The Centers for Disease Control and Prevention says there have been roughly 450 cases of the lung disease reported in at least 33 states so far, and as many as five people with the illness have died.
"It's causing a lot of problems", the president told reporters at the White House, where he was accompanied by Health and Human Services Secretary Alex Azar and acting Food and Drug Administration head Norman Sharpless.
'Not only is it a problem overall, but really specifically with respect to children, ' Trump said, adding that 'we may very well have to do something very, very strong about it'.
The first lady, whose "Be Best" platform focuses in part on children's health and combating addiction, has spoken out a couple of times over her concerns over e-cigarette use by children. He said the ban will include mint and methanol flavors.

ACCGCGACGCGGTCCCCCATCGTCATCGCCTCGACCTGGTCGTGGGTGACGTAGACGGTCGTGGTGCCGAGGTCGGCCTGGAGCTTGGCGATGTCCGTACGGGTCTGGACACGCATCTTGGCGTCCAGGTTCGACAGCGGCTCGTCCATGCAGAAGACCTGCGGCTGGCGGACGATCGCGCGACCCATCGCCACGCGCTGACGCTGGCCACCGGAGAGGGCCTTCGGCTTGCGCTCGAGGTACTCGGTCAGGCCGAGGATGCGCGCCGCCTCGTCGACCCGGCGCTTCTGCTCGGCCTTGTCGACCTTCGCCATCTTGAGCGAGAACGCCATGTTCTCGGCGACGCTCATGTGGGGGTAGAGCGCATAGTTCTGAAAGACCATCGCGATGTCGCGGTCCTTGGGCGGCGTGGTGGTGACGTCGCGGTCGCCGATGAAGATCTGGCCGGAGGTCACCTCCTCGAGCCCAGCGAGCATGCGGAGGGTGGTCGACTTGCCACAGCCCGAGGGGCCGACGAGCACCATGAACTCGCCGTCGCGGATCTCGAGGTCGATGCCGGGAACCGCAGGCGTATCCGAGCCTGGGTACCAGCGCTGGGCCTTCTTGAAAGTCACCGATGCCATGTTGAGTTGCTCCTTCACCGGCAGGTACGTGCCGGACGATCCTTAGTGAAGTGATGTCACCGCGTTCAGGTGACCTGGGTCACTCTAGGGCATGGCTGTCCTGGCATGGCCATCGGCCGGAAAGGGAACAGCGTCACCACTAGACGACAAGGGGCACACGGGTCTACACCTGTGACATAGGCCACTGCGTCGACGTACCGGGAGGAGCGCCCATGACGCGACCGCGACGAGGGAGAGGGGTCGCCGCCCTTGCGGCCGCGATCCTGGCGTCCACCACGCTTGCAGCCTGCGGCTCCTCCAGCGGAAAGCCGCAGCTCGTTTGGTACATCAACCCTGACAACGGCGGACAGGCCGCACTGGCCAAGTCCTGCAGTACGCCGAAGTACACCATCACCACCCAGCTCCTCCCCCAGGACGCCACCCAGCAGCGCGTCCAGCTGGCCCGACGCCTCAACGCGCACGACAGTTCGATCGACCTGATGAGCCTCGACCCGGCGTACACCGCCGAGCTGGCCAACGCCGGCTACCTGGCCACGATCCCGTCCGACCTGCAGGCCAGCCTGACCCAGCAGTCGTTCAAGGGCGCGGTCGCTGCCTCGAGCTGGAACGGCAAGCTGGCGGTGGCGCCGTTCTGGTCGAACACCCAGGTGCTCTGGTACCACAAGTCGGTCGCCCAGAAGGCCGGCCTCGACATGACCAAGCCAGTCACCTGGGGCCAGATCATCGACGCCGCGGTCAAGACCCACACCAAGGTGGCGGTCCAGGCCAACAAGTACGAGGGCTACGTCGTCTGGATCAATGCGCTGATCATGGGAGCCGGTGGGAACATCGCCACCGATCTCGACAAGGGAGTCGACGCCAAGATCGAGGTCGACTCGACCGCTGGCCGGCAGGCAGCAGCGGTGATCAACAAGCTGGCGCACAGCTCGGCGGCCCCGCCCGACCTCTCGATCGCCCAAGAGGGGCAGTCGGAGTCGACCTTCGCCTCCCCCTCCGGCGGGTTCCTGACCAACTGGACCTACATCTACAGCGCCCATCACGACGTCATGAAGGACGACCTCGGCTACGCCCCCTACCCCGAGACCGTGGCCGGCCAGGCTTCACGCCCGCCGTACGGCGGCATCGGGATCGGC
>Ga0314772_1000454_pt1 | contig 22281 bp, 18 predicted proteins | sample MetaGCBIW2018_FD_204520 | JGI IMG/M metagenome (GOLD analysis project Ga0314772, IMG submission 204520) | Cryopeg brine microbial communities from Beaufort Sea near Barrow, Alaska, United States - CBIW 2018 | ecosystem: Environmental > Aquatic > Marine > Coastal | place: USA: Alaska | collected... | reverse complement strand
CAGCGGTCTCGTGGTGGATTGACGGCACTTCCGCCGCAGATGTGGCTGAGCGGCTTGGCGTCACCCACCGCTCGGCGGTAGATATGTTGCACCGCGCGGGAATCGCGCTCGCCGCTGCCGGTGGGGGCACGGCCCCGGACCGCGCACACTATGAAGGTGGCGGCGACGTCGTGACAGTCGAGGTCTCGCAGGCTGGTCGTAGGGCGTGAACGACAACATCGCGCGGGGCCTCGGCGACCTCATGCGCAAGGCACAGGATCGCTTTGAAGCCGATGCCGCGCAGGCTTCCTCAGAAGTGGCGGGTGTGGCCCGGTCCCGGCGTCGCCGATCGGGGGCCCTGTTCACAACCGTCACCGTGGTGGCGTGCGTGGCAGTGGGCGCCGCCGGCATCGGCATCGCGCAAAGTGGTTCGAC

US health officials are urging people to avoid e-cigarettes while the CDC investigates 450 cases of lung illness and six deaths that may be linked to chemical exposure while vaping. He noted if the FDA sees children are still being attracted to e-cigarettes or if e-cigarettes are being marketed to children, the FDA could take further action.
The FDA has had the authority to ban vaping flavors since 2016, but has previously resisted calls to take that step.
By May 20, he said, e-cigarette companies making tobacco-flavored products would have the chance to file for approval by the FDA.
MI this month became the first U.S. state to ban flavoured e-cigarettes.
Azar said the administration would allow tobacco-flavored e-cigarettes to remain available as an option for adult smokers.
'They've become very rich companies very fast, ' he said, 'and the whole thing with vaping is very profitable'. "We need to do all we can to protect the public from tobacco-related disease and death, and prevent e-cigarettes from becoming an on-ramp to nicotine addiction for a generation of youth". E-cigarettes generally heat liquid containing nicotine.